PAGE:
There are a variety of reasons why someone could decide to reduce their caffeine consumption—or eliminate it entirely—that have nothing to do with goals. However, it’s that time of year when we strive to make changes in our life that we’ll almost certainly forsake in a few weeks.
Whatever the reason, if you decide to stop drinking espresso or wean yourself off your afternoon caffeinated Coke, you may experience some unpleasant undesirable side effects. And it’s more than just a drop in energy levels: Caffeine withdrawal may manifest itself in a number of ways. Here’s what you should know about caffeine withdrawal and how to cope with it properly.
What are the symptoms of caffeine deficiency?
It’s easy to forget that caffeine isn’t only a chemical, but also a substance that we may easily get addicted to. Depending on an individual’s usual caffeine intake, suddenly stopping—or even reducing—consumption might result in a variety of physiological and neurological symptoms.
Needless to say, when we talk about caffeine use, we’re not only talking about coffee and a few teas: we’re also talking about sodas, medications, and foods that contain caffeine (like chocolate).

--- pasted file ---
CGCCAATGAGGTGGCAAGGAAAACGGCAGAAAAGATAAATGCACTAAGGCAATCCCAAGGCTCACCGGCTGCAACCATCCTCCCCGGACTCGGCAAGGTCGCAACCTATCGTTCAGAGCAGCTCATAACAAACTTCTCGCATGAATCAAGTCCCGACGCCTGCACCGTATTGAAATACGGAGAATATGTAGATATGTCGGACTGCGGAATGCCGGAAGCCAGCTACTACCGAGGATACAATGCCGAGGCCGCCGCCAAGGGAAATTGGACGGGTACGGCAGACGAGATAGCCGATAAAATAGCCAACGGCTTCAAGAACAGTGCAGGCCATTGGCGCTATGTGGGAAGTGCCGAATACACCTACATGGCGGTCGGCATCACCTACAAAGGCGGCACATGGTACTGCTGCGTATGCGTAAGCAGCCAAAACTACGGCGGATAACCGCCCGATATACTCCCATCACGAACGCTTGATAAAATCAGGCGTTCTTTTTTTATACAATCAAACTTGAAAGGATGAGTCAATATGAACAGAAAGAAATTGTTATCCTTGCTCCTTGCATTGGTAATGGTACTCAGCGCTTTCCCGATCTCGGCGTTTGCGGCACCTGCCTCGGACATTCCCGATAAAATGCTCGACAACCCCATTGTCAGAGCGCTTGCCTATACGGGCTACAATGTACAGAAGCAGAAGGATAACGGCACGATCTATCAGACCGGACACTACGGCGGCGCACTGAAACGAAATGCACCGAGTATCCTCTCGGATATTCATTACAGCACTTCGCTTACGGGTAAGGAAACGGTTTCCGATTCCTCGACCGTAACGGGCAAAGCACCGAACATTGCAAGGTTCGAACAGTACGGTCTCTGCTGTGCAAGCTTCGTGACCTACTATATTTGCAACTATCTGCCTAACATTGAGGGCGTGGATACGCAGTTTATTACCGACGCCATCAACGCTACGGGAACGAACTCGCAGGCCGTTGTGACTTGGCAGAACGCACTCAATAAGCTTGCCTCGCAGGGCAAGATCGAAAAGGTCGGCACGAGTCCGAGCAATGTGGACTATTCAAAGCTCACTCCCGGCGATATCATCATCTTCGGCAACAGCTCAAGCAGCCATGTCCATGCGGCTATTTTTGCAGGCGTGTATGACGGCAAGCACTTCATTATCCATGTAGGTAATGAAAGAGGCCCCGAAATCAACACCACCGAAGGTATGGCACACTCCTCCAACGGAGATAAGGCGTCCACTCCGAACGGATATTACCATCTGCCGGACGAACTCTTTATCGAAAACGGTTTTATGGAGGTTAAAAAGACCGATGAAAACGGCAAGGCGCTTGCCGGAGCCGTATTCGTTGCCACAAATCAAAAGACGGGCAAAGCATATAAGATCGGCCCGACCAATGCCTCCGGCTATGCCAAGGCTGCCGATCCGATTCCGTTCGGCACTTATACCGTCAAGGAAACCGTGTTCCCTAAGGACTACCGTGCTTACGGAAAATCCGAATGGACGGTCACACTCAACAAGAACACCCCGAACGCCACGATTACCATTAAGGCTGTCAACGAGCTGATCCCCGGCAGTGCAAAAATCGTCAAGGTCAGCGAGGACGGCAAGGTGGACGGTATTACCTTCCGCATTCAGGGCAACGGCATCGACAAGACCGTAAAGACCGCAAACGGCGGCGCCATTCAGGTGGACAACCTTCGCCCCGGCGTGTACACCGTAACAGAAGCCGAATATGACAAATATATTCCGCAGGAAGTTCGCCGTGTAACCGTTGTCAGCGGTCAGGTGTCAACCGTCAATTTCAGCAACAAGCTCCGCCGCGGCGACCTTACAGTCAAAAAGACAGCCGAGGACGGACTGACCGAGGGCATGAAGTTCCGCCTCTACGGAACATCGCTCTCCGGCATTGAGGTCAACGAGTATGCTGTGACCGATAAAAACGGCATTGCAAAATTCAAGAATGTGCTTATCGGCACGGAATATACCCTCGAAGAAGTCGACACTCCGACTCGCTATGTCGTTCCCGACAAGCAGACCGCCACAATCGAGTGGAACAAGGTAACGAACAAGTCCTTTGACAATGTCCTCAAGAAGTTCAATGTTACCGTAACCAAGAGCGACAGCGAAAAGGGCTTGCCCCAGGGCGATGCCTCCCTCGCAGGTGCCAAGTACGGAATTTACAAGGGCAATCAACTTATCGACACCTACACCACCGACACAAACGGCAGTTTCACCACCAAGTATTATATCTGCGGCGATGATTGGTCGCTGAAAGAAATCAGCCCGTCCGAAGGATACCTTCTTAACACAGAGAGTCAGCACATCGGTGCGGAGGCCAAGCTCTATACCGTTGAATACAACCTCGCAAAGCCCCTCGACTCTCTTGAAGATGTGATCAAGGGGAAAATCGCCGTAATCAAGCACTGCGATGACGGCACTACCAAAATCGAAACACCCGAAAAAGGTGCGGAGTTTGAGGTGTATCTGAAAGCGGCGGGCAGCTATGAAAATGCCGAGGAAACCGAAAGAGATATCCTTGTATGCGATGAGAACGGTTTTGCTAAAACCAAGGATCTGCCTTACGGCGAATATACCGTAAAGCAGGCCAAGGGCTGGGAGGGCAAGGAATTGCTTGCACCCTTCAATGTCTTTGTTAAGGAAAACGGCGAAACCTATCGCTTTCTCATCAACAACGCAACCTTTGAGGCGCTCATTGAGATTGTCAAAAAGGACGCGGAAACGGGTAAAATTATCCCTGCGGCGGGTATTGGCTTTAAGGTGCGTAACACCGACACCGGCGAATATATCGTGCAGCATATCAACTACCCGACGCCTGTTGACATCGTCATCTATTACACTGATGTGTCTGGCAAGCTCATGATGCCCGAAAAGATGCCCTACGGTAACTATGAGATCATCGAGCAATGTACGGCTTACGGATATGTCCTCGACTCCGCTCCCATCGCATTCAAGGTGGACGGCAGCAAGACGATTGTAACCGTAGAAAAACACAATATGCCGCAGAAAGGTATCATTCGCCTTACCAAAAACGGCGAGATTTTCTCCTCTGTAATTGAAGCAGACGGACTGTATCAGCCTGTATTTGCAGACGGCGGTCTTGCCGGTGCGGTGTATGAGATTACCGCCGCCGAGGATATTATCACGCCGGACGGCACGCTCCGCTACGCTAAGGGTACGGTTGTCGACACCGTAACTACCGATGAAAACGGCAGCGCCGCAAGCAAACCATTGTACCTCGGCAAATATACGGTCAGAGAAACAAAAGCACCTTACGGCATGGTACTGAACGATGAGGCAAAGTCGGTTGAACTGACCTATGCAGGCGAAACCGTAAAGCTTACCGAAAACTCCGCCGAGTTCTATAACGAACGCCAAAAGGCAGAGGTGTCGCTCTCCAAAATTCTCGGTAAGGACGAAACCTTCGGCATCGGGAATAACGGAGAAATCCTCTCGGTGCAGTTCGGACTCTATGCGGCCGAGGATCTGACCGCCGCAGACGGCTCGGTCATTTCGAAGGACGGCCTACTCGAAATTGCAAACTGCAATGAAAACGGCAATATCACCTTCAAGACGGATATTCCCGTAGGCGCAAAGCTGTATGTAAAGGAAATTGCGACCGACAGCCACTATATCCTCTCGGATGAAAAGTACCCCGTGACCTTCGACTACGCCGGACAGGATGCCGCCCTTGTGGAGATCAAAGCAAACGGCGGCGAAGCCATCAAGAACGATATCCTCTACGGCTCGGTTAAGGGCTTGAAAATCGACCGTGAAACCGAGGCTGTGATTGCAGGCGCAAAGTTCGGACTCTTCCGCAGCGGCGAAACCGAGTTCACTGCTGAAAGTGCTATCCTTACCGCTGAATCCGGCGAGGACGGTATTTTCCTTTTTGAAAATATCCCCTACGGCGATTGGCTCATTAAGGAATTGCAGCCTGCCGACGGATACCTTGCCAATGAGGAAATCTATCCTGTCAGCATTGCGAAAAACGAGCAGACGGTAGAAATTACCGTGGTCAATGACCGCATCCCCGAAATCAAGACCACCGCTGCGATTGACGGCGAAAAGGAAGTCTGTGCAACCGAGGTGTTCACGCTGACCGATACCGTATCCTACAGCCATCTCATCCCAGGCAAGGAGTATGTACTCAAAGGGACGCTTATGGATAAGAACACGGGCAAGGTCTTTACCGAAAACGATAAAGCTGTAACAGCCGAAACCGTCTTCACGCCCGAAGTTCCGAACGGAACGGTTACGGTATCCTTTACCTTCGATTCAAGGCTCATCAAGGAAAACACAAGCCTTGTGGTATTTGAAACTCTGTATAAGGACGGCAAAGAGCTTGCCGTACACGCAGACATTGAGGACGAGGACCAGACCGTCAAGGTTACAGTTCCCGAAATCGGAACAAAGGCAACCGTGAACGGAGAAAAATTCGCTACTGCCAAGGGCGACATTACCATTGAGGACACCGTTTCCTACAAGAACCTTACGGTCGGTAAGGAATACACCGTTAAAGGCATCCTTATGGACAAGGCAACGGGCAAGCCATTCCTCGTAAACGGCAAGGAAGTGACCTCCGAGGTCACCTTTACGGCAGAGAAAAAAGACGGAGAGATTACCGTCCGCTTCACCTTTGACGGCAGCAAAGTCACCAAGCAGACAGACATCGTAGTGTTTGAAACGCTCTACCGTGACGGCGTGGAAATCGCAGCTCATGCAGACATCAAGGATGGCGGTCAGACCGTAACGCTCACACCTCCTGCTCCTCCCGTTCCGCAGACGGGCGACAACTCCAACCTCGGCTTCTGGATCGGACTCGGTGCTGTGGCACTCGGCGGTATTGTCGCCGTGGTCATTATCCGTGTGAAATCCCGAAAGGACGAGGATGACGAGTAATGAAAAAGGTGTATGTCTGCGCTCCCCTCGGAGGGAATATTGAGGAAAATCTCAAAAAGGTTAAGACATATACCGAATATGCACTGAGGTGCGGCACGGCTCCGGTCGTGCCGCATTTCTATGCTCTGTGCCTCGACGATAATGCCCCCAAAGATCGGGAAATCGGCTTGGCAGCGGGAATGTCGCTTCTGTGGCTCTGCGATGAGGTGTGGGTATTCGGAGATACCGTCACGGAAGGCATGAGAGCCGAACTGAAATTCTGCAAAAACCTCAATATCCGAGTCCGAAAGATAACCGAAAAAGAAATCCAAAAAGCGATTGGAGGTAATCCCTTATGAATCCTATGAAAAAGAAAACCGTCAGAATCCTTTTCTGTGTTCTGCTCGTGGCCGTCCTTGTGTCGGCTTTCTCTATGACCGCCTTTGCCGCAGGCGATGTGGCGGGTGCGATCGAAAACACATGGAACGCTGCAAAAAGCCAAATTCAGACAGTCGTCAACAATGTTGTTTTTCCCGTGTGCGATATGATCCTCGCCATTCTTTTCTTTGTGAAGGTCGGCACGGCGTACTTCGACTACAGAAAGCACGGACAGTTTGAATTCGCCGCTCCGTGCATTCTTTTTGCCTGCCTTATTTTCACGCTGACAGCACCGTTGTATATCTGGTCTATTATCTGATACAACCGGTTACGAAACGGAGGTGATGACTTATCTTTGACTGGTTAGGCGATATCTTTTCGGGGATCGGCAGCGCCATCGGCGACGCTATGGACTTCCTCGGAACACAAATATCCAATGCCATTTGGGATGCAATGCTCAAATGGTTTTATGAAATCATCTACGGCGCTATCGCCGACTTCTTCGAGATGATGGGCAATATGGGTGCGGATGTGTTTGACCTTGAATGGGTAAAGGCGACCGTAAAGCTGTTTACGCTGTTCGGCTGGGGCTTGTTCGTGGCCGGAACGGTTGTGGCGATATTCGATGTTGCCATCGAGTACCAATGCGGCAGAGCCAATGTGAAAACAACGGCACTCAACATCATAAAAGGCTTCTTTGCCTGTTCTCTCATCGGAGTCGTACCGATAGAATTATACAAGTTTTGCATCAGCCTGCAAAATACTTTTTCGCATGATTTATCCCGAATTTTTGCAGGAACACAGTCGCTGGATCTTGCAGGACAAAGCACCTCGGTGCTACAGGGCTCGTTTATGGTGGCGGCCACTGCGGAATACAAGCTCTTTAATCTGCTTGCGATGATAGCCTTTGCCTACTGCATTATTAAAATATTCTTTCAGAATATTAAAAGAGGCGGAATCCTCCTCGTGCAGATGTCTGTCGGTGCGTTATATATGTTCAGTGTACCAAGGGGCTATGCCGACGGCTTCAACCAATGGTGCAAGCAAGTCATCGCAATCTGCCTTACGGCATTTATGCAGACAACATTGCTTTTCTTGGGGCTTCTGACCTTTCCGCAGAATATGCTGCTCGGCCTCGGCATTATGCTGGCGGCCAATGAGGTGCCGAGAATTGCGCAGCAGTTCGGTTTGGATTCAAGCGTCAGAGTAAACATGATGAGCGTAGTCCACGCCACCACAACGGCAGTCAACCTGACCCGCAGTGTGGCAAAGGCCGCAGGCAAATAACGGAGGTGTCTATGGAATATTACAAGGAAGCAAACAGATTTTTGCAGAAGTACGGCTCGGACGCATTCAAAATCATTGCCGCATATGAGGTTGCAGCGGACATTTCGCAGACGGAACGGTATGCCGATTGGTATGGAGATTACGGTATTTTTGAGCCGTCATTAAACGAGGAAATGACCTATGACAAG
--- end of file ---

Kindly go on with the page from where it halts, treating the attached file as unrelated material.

And, generally speaking, the more caffeine a person has been used to drinking, the more intense their withdrawal symptoms will be.
According to the Cleveland Clinic, some of them include:
Withdrawal symptoms may begin 12 to 24 hours after the last time a person used caffeine (together with the time(s) of day they consumed it) and last anywhere from two to nine days, depending on an individual’s typical caffeine intake (along with the time(s) of day they consumed it).
Caffeine withdrawal symptoms and how to deal with them
The easiest (and most obvious) way to alleviate the symptoms of caffeine withdrawal is to give your body what it requires: caffeine. This may seem reasonable if the withdrawal was caused by circumstances (such as a specific work or travel schedule, or cutting down when unwell), but it may seem contradictory for those looking to reduce or eliminate their caffeine dependency.
Instead of thinking of coffee as a “unhealthy activity,” think of it as a kind of therapy that you can’t just stop taking and must gradually wean your body off of to avoid harmful side effects.
Otherwise, you may utilize over-the-counter medications to treat minor aches and discomforts such as complications and gastrointestinal symptoms (such as nausea or vomiting).
Those who have constipation as a result of caffeine withdrawal may consider increasing their fiber intake—ideally via food, but over-the-counter medications can also help. Finally, staying hydrated and getting as much sleep as possible can make it easier to get through the withdrawal period.